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What’s Your Definition of Retirement?

What’s your opinion of retirement?  Is it a time to which you are looking forward?   Is it a word that fills you with dread and concern?   How does retirement fit into the plans you have for your life?   If you want to prompt emotional responses from those 45 years of age or older, all you need to do is mention the word retirement.

What’s your opinion of retirement? Is it a time to which you are looking forward?  Is it a word that fills you with dread and concern?   How does retirement fit into the plans you have for your life?

If you want to prompt emotional responses from those 45 years of age or older, all you need to do is mention the word retirement.  Some will declare they will never retire.  Others will sadly indicate they will never be able to retire because of their economic situation.   For still others, they have a plan mapped out that allows them to live a lifestyle they have always envisioned for themselves.

Recently, I was privileged to be part of a Global Conversation on “Aging – Increased Lifespan and How Long We Will Work” at the International Coaches Conference in Fort Worth, Texas.  While the conversation focused on many aspects of the current workforce and how today’s baby boomers can and will be a part of it on an ongoing basis if they so wish, one aspect of the discussion that intrigued me is that concepts of what retirement is have been handed down to us from previous generations.  It is these beliefs that cause a great deal of the emotional outpouring today, and which likely will evolve into new norms as we continue through the 21st century.

The current concept of retirement was actually created in Germany in 1889 by chancellor Otto von Bismarck.  Bismarck created a plan that allowed civil servants to retire with a small pension once they reached 70 years of age.  In the late 1800’s life expectancies went to 46 years old.  As such, not many people collected on the pension plan.   Even as time moved forward and retirement ages were lowered to 65, and even in the United States as first private pension plans and then Social Security was put into place, life expectancies only lasted until 63 years old.

When taken against the realities of today, the historical concepts of retirement don’t stand up.  An average 65 year old today, has a life expectancy to 83 years of age.  It is expected that many of the Baby Boomers reaching 50 years old this year will live to be 100.  Pension plans are becoming less a way of life in private industry.  Social Security becomes funded by less and less active workers for the growing group of age eligible recipients each year.

Images of historical retirement are also being challenged.  Many of those images have the retiree living a non-active lifestyle.  Today’s individuals reaching what has been known as traditional retirement age continue to work, volunteer in many organizations, go back to school to increase their knowledge or start on ventures which are completely different than their first career.   Additionally, with longer life cycles people from age 50 and beyond often go through multiple iterations in terms of how they go about their life.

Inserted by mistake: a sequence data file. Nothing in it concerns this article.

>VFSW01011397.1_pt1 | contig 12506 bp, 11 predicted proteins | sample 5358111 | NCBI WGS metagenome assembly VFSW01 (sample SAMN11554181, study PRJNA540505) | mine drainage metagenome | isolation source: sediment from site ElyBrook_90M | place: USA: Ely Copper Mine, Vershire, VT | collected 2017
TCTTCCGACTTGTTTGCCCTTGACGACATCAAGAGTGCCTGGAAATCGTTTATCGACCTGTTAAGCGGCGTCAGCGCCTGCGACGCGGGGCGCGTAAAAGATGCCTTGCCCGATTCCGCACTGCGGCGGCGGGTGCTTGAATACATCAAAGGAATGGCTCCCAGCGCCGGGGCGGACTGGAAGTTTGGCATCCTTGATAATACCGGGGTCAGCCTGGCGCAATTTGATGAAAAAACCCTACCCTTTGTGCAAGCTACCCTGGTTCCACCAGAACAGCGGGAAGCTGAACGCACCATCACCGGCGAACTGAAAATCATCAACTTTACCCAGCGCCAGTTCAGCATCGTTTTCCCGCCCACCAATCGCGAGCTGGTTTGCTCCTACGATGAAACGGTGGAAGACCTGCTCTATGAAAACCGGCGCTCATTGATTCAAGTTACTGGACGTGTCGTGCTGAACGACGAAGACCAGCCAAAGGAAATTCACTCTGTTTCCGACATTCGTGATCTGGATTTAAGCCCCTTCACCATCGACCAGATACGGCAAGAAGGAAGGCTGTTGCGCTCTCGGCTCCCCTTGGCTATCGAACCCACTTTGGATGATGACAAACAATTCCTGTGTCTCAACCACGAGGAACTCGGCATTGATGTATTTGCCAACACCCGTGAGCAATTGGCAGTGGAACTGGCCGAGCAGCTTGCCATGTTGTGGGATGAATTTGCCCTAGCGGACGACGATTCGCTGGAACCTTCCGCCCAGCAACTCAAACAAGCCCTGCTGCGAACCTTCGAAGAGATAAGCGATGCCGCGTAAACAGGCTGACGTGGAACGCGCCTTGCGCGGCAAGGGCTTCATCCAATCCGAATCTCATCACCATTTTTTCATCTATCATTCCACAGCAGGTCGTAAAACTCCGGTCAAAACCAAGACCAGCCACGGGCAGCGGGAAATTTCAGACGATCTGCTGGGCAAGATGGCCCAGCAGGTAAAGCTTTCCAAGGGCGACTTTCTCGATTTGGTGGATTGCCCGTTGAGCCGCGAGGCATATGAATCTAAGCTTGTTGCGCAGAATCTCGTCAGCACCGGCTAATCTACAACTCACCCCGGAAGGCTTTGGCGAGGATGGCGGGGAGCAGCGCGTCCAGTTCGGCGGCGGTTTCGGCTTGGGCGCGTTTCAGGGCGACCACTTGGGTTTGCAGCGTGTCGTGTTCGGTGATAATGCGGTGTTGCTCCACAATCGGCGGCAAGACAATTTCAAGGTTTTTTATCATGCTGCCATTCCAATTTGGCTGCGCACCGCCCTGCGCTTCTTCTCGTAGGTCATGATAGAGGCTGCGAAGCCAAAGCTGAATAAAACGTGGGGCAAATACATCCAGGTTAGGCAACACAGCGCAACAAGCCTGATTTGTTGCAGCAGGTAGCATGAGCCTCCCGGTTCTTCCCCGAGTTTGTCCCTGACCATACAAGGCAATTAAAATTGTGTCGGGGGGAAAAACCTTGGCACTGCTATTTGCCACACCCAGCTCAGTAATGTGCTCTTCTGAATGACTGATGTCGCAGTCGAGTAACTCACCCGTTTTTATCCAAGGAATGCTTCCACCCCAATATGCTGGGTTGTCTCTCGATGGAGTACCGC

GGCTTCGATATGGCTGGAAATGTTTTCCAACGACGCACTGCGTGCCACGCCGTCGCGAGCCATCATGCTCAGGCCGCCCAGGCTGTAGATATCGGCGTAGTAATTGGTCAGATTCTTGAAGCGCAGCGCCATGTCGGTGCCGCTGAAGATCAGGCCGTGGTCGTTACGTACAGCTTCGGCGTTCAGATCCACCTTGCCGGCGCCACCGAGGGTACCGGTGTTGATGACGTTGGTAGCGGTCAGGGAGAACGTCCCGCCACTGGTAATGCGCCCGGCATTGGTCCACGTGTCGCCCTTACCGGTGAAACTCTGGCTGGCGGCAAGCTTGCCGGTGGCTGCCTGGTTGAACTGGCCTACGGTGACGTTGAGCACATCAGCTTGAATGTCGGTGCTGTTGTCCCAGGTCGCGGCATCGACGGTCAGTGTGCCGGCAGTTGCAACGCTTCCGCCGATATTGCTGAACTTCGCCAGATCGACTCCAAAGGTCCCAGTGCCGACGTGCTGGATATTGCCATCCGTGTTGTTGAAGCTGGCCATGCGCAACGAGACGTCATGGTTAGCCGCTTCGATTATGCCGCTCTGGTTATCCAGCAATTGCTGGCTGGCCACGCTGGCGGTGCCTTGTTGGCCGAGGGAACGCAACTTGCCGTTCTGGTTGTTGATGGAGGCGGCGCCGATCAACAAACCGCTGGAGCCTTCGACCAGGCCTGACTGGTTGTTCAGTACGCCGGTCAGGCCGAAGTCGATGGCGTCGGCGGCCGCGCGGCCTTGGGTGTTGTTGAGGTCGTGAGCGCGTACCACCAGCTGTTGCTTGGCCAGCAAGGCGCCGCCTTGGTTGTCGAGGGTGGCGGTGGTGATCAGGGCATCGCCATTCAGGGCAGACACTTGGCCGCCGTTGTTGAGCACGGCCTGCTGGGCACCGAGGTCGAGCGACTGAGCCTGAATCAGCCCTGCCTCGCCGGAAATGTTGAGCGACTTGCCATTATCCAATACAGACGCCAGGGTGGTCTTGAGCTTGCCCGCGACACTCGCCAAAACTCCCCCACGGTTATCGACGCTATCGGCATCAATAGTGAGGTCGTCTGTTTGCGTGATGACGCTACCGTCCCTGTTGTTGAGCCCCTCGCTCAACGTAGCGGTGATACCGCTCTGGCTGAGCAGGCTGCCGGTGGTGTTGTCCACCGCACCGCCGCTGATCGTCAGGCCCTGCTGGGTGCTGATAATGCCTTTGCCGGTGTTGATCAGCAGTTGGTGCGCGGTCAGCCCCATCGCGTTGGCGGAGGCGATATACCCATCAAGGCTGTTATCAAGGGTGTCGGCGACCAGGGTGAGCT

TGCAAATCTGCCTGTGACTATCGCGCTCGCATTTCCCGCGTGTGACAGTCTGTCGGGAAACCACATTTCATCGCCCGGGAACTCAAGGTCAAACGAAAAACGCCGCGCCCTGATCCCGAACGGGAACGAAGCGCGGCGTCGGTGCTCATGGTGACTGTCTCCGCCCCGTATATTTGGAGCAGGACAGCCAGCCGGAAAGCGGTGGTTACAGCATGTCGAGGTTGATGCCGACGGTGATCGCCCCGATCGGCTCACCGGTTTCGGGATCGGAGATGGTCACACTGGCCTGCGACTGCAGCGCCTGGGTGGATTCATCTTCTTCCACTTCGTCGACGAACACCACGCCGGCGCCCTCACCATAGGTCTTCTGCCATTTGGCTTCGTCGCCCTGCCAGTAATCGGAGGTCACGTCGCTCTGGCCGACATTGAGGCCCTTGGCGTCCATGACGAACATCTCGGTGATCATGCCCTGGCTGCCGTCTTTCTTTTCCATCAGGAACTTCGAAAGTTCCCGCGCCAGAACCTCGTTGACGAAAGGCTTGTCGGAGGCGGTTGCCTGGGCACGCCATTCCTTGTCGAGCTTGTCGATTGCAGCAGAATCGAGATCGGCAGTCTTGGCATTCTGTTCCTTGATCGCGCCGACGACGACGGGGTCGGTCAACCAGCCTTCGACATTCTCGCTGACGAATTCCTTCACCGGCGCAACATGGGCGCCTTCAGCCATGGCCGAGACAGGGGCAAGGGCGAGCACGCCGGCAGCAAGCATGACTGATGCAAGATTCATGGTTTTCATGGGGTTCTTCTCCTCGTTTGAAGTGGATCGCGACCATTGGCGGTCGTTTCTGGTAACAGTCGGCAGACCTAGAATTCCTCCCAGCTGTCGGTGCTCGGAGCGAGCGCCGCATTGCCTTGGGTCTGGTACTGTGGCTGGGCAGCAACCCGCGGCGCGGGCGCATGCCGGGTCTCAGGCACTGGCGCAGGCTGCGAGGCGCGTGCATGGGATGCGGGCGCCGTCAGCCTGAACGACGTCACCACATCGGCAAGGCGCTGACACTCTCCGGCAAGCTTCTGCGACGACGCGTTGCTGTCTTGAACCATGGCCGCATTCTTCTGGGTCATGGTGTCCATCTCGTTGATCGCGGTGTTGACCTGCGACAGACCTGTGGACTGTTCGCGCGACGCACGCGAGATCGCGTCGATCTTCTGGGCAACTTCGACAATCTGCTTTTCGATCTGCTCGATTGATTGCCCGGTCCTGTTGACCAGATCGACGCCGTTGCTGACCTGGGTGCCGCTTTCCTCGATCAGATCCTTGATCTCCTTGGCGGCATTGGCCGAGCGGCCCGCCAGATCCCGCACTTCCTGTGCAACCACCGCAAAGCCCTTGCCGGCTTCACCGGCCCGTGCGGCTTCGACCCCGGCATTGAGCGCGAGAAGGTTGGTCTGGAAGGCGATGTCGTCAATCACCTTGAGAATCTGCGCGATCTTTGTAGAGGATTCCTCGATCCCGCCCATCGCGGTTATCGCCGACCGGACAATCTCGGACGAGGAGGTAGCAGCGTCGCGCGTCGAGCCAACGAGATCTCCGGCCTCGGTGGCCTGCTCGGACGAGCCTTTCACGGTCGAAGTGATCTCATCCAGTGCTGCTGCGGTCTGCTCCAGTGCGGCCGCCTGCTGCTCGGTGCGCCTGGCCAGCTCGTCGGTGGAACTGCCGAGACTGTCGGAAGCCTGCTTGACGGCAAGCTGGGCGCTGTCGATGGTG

Is traditional retirement dead?  Not necessarily.  If one possesses the resources, the time and the inclination to enjoy their years after working with leisure time and recreational activities, that’s great.  It’s all about choice.  However, that same range of choice also allows one to continue to work at whatever they want for as long as they want.  It allows for a change in lifestyle, a combination of activities to be enjoyed at a pace that is comfortable to those reaching this period of their life.

So, should we be using the word “retirement” any more to describe that phase of life after one has left a long time first career?  Is there another term that should be used to describe this period of one’s life?  Do descriptions themselves even matter?   The important thing to remember that whether one uses the word retirement to describe when they move into this phase of their life or not, it’s the way they choose to spend their time and energies that are importantArticle Search, and not what it is called.  What are your thoughts?

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Tony Calabrese of Absolute Transitions provides suggestions, approaches and information on how you may want to approach those “midlife transition issues”, which appear to come along relatively frequently, particularly between the ages of 45 to 60 years old. Get 3 free reports on how to approach your midlife and the transitions that come along with this new stage of your life at

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